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November 9, 2005 12:03 AM

Broken: Weakest link

Weakest_linkSeveral readers have pointed out this interesting photo... this shows what happens when a security measure is broken.

Comments:

That's very funny, but could we have some context? Is the gate to stop people without badges or is it to issue parking slips? Where is it?

Posted by: J. Scott at November 9, 2005 01:27 AM

That reminds me of the scene 'Blazing Saddles' when the good guys set up a tollbooth in the middle of the desert to delay the bad guys.

"Someone go back and fetch a truckload of quarters!"

Posted by: matt petty at November 9, 2005 06:26 AM

I'm speculating that the H(E) symbol maybe means Hospital?

Posted by: DaveC426913 at November 9, 2005 10:09 AM

Why do you need context? No one puts in a gate unless there is a need to screen people before they enter the area. With this lack of foresight in the overal design, I would hope this is just the entrance to a construction company or something, not a government agency.

Posted by: Manni at November 9, 2005 10:13 AM

What's kind of funny (to me) about this image is that you have to ask yourself, "Do people with clearance bother with the gate either?"

Posted by: Josh Z. at November 9, 2005 12:21 PM

This was discussed in February on Bruce Schneier's security blog:

http://www.schneier.com/blog/archives/2005/02/the_weakest_lin.html

Posted by: Carl R at November 9, 2005 12:52 PM

You think they would just solve this by putting a 4' chainlink fence on either side of the gate...

Posted by: Victor Z at November 9, 2005 06:02 PM

...or spikes!

Posted by: Boris die Spinne at November 9, 2005 07:13 PM

Reminds me of a storage facility- they had a 4-digit combo to get in, which for safekeeping was taped directly to the lock. "Please try #### and if that doesn't work also try ####" was the gist of the message. Seems like a security measure installed by HQ, that was entirely undermined by the local employees.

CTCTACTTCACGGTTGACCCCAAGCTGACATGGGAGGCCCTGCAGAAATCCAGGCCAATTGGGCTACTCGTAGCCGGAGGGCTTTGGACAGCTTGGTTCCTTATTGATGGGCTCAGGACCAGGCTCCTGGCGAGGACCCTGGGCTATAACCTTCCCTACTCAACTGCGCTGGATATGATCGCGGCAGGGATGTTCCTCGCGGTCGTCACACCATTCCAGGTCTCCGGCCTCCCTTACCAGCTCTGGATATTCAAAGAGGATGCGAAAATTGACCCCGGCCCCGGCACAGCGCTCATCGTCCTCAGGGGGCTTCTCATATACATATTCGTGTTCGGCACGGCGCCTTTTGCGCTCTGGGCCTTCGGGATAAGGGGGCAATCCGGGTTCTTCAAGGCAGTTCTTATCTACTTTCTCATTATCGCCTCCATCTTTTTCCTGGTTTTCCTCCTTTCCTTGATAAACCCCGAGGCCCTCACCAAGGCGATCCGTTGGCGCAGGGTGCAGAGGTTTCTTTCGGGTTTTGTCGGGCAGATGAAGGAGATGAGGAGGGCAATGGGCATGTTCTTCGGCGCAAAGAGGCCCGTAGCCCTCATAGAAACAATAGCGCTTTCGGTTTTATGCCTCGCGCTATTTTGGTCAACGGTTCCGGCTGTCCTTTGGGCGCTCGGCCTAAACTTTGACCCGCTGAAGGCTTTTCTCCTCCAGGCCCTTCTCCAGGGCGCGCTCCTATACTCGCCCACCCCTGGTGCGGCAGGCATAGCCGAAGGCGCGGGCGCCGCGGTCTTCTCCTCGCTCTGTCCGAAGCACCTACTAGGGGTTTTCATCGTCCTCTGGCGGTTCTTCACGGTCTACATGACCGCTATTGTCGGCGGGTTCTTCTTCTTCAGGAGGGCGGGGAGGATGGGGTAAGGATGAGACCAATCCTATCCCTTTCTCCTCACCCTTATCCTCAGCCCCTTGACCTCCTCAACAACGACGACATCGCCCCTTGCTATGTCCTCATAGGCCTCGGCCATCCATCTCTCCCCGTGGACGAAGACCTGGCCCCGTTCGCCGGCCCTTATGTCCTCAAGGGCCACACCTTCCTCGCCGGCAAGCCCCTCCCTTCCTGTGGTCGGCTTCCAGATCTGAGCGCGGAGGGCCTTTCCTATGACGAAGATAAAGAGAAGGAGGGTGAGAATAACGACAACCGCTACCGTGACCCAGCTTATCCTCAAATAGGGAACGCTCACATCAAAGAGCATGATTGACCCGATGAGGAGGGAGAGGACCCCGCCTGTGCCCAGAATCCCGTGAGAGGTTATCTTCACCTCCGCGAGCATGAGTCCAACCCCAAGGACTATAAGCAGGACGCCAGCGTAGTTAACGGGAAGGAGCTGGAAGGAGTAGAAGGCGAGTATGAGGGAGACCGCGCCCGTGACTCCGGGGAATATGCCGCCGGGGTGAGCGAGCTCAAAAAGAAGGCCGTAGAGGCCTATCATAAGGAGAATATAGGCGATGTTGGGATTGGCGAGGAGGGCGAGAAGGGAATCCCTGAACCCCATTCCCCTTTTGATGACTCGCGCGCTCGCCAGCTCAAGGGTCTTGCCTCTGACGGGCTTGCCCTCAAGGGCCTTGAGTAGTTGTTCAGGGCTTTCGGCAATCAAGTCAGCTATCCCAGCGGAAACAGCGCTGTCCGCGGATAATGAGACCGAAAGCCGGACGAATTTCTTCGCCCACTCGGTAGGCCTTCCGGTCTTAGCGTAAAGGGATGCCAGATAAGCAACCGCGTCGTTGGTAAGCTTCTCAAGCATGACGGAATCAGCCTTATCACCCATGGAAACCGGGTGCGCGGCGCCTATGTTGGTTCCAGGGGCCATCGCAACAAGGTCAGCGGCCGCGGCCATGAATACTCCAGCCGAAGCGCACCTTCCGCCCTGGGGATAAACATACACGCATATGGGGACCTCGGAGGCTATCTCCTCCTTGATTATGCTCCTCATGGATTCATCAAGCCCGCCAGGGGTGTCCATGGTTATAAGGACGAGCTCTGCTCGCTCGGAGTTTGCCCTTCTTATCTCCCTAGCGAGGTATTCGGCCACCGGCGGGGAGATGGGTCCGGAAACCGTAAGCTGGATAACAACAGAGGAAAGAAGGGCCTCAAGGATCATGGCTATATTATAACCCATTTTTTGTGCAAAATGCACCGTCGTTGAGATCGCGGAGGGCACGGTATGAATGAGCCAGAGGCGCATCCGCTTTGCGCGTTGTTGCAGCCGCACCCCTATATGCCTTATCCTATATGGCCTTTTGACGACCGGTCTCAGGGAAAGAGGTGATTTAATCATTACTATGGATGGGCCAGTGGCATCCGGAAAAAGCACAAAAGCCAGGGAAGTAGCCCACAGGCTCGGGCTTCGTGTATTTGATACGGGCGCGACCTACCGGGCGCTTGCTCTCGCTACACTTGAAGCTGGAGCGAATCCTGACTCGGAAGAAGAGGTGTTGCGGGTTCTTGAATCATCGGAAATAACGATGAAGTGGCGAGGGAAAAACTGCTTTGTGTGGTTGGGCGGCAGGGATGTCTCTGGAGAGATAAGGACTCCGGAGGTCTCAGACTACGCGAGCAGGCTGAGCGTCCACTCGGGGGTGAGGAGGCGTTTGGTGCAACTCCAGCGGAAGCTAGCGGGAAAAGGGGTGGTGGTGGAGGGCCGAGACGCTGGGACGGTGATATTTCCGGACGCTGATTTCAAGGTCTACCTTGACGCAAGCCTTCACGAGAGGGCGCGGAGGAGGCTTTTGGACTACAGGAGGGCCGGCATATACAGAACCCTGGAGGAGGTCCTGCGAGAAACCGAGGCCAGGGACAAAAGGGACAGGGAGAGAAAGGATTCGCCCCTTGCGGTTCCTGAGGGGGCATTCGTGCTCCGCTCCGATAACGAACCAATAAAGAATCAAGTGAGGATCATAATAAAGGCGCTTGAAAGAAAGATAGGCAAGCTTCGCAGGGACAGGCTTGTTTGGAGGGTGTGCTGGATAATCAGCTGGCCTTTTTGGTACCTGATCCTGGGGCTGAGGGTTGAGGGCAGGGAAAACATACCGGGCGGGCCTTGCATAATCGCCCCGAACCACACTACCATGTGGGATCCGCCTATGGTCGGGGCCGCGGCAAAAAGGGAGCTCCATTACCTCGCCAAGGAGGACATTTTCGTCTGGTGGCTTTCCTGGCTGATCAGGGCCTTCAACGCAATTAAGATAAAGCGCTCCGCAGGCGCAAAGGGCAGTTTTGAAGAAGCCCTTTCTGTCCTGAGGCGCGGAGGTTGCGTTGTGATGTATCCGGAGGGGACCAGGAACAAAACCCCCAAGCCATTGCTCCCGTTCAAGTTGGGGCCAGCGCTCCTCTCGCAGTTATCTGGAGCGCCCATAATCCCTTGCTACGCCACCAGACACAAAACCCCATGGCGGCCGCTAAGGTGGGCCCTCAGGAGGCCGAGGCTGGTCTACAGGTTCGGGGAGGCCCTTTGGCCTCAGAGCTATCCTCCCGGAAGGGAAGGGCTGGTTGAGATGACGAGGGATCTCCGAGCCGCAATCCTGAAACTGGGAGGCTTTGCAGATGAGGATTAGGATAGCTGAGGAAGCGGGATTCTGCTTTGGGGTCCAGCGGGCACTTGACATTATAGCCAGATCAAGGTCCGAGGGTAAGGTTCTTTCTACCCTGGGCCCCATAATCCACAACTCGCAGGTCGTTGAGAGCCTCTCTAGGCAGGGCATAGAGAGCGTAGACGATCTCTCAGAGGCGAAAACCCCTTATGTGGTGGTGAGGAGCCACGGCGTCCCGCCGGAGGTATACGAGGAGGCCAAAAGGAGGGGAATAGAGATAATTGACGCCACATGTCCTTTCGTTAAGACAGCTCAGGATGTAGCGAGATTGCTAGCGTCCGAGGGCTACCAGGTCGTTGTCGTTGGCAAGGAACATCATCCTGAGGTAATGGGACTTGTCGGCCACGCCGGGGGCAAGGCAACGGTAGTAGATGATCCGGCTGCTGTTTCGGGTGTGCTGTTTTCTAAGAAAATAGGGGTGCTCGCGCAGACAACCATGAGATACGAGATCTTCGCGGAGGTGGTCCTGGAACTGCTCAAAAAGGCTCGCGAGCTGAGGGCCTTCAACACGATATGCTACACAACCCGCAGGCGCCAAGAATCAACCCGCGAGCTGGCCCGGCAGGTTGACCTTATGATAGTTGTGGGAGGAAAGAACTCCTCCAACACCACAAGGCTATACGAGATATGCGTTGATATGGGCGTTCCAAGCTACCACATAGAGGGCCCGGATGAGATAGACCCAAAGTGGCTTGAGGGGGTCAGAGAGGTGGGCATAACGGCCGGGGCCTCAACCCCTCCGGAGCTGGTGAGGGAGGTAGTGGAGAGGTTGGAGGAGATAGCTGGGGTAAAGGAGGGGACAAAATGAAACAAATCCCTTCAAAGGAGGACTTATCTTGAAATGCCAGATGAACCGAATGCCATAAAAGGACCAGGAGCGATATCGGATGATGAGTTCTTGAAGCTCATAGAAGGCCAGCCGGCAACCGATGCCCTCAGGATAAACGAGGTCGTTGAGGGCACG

Posted by: Bob at November 9, 2005 08:33 PM

A couple decades ago I was did some work at the National Telecommunication Information Agency. To get in, the receptionist would buzz you into the lobby, and if she approved of you, buzz you throught the Big Security Door. (When leaving, there was a big red button that you used to open the Big Red Door. If you were dumb or new enough to just use the unlocked door knob, the police, FBI, and NSA would drop by to ask you why.)

Then, from the office area, there was a 5-digit lock to get outside the computer room, and another to get into the computer room. And, because it was hot in there, an open door into the side parking lot.

'Course, that was in the days when even I could get a Secret clearance.

Posted by: Mark at November 10, 2005 03:31 AM

thats hilarious- they should have like a gate or something

Posted by: timmy at November 10, 2005 12:16 PM

timmy, they have a gate the problem is it is missing the fence it is supposed to be in the middle of. Even a concrete curb would stop most people from going around.

If this is for a pay parking I wonder how many people are actually honest enough to stop at the gate.

Posted by: Sean P at November 10, 2005 03:41 PM

ya....i agree with the concrete curbs.

Posted by: Sierab at November 11, 2005 12:54 AM

ya....i agree with the concrete curbs.

Posted by: Sierab at November 11, 2005 12:55 AM

I wonder if the would even bother to fix it if a car just drove right through

Posted by: john russell at November 11, 2005 01:13 AM

Hey, I saw this a few days ago but didnt reply to it. I cant really tell, how high is the grass from the tollbooth, it looks like its a bit higher than the gate but Im not sure, where is this place, I would love to find it on Google Earth!

Posted by: Kip HT at November 11, 2005 10:20 AM

We have something like this at a nearby apartment complex. Due to some beauracratic SNAFU or something equally dumb, an apartment complext in one town that has an exit onto a road in another has a gate to limit access to certain hours... of course, nobody thought to put a barrier by the side of the road and getting around the gate is as easy as finding a bug in windows

Posted by: MiG_21 at November 11, 2005 10:59 PM

Ha! that's great. Iím saving that pic!

Posted by: no one at November 16, 2005 04:37 PM

At a store I used to work at, the sporting goods register required a logon/password to get into. OK...that makes sence, except that the Department Managet taped the logon/password directly to the register keyboard. His reasoning was that everyone (store employees) needed to be able to use this register, and the checker IDs wouldn't work...I pointed out that everyone (customers and thieves) would be able to use the register. I was later fired for "not being a "team player."

Posted by: Phill at November 17, 2005 04:23 AM

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